WhatsApp accounts being hacked via unsecured Voicemail then bonafide users locked out using Two-Factor Authentication


There is a new (freshly) discovered way for hacking into people’s WhatsApp accounts. The technique is so simple and is quickly becoming popular with hackers around the globe. The problem is not with WhatsApp security features per say, but with how voicemail accounts in most telecommunications networks are secured.

The hacker begins by installing WhatsApp on a new device using your number

If you have been using WhatsApp, then you probably know the steps the company use in authenticating users. You go to your respective app store, download the WhatsApp app to your device, and then the company sends you a verification code via SMS.

At the verification stage, you can opt for voice call verification instead of the SMS. Here is where things go wrong. Hackers now install the app on a device using your number and opt for the phone call verification. Where WhatsApp makes a call to the number to be verified and reads out a loud the verification code to be used for login into the account. The hackers then time their activities to a time you most likely will not be receiving any calls.

Voicemail default password that you never change

For most people, nighttime when you are asleep, you either turn off your phone or set it to silent. So when the WhatsApp call comes through for verification, it goes straight to your voicemail. However, most people don’t bother securing their voicemail accounts. They leave the password to default settings of either 0000 or 1234.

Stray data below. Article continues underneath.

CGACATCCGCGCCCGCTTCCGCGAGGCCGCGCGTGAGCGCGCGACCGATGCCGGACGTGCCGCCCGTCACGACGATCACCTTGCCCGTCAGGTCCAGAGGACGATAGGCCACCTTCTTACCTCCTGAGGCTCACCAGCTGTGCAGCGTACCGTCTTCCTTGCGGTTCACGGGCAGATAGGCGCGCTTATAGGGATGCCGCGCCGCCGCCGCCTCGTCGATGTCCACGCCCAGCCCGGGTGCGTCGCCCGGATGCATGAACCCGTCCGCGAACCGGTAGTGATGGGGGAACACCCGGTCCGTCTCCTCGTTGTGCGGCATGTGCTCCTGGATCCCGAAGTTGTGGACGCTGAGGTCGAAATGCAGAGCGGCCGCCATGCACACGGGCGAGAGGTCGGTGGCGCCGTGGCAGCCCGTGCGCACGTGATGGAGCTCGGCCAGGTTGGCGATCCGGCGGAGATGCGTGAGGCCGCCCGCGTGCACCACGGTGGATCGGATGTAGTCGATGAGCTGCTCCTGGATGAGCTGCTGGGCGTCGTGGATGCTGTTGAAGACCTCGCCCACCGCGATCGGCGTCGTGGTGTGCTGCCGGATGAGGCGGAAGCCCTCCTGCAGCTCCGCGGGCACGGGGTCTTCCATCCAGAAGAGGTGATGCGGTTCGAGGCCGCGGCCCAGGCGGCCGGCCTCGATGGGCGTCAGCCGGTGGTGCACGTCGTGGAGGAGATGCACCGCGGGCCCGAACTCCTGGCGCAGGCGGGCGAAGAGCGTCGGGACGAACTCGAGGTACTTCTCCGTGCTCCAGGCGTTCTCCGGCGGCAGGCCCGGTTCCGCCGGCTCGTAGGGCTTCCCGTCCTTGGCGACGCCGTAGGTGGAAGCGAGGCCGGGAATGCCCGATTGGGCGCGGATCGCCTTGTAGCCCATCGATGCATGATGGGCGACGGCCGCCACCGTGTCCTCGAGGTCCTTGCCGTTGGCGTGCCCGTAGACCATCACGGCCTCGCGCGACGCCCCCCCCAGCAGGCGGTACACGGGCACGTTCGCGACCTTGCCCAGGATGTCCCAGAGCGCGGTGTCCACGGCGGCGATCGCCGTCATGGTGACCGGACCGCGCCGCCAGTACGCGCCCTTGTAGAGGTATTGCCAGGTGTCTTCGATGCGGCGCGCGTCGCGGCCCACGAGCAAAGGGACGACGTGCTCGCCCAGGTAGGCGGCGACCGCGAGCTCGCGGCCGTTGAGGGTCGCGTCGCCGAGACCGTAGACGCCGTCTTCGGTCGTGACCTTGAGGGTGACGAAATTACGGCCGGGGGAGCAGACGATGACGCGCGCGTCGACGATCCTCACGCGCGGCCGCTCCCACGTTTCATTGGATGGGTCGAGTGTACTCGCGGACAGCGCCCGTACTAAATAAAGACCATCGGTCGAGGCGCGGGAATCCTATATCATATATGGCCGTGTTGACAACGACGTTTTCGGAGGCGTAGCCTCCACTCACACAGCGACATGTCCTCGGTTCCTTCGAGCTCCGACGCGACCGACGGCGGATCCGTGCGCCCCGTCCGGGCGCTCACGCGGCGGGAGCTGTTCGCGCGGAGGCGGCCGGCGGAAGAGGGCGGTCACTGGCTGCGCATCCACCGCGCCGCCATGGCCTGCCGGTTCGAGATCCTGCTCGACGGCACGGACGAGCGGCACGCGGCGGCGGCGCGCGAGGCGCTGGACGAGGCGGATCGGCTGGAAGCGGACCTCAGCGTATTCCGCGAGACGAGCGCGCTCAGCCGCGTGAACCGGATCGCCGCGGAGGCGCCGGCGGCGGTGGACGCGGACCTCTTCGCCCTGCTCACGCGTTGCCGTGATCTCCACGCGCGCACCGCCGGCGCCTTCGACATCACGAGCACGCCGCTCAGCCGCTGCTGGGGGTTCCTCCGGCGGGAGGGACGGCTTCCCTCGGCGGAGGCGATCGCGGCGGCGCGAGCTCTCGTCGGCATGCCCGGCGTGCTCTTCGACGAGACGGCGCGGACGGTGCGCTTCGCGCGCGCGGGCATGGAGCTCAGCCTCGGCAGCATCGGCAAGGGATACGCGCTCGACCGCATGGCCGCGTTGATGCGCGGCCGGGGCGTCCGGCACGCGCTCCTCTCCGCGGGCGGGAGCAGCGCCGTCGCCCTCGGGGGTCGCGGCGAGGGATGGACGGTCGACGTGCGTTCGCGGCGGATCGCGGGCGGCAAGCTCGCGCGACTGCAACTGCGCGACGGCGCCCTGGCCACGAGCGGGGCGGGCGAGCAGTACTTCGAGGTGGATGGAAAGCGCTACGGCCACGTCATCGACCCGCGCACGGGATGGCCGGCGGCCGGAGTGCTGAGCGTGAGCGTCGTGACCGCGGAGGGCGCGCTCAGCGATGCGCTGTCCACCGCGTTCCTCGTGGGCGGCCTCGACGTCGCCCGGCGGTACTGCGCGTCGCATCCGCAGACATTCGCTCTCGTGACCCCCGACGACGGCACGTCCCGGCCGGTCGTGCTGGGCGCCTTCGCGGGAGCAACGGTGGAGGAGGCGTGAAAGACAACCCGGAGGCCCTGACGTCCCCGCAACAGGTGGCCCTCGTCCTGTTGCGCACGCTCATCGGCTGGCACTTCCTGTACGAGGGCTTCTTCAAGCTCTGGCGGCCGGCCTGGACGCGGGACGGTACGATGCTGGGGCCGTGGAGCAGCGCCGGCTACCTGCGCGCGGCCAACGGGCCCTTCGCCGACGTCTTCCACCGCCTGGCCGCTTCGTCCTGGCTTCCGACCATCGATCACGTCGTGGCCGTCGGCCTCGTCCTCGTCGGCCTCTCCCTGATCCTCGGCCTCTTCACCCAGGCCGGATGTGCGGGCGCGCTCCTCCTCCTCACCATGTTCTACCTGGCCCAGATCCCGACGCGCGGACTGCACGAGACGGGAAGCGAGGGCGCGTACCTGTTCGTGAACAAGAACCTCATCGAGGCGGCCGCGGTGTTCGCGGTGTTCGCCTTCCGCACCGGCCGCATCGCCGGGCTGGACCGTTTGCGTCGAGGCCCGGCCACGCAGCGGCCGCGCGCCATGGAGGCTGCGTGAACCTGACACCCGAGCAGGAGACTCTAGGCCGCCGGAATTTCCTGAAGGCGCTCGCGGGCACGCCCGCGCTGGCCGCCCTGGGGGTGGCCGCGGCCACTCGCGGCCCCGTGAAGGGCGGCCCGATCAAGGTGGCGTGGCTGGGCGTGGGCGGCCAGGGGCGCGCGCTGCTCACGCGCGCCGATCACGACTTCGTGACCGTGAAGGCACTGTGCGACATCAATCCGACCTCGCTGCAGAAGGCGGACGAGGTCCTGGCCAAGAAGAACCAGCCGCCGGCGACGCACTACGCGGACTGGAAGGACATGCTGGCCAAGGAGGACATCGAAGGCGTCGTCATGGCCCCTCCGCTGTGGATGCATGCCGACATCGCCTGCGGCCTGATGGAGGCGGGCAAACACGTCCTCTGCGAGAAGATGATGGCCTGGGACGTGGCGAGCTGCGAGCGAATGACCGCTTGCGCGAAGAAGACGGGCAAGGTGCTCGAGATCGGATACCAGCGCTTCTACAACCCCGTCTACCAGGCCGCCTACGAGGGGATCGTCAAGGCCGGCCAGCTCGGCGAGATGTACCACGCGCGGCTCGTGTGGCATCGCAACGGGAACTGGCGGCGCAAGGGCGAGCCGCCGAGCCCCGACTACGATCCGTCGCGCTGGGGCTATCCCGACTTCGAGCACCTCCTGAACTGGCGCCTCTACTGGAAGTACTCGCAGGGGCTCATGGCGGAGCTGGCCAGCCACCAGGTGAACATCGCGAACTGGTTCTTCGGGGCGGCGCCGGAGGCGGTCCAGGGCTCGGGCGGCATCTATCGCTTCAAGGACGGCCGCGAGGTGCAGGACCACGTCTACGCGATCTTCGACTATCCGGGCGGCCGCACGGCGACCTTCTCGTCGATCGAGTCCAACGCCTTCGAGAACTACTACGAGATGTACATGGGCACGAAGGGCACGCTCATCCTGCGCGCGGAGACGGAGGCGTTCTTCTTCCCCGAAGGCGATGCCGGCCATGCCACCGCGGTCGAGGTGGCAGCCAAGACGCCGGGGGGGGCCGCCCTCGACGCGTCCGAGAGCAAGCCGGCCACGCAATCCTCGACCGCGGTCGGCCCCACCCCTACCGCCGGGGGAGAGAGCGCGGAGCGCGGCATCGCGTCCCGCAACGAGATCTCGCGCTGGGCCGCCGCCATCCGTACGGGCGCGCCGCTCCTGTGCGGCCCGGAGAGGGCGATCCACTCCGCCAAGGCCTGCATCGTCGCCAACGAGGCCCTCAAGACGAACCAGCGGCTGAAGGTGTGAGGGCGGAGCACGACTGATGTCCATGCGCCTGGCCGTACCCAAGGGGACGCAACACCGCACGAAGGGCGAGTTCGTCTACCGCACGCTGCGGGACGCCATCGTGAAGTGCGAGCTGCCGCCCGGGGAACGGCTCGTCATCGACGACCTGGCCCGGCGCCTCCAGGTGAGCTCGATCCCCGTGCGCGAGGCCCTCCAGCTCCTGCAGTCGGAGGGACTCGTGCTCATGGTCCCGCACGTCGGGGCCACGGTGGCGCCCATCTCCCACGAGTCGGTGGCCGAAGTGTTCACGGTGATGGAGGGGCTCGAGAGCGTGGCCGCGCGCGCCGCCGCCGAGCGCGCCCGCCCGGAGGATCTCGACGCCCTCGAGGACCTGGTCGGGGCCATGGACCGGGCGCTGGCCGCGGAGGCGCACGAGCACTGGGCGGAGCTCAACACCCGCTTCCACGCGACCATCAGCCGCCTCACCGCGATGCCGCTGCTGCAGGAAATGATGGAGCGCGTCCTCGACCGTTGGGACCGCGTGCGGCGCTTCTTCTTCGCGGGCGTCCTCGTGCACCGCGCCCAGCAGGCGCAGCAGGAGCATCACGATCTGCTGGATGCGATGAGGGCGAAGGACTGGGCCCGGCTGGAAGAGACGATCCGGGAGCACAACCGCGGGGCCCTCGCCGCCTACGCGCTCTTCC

Coupled with the fact that most telecommunications companies around the world give their subscribers a generic phone number to call and retrieve their voicemail. All a hacker needs to do to hijack your account is to time when you are most likely not going to receive a phone call. Then sign into WhatsApp using your number and on the stage for verification opt for the voice call.

When the WhatsApp phone call comes through to your end, it will go to voicemail, since you did not pick up. The hacker will then call the generic phone number for voicemail given by your carrier, and then try out any of two above mentioned passwords. For most subscribers, it is either one of the two, but even if it was not, a clever hacker could use brute-force tactics to break into your voicemail.

Hacker uses Voicemail default password to get verification code

Once the hacker successfully accesses your voicemail. They will playback the voicemail from WhatsApp for authentication, and just like that, they now have the code needed to sign into your account.

You will only realize you have been hacked (or rather kicked out of your own WhatsApp account) the next time you try to use the app. Some hackers go as far as now setting up two-factor authentication and using their credentials to fully lock you out. In which case it would be extra hard to get back into your account.

As a rule of thumb, you are strongly requested to set up two-factor authentication on your WhatsApp right now, if you haven’t. Just simply go to Settings > Account > Two-step verification > Enable.

You will be asked to set up a six digits PIN that you will be asked for each time you log into WhatsApp again. Followed by an email address for verification.

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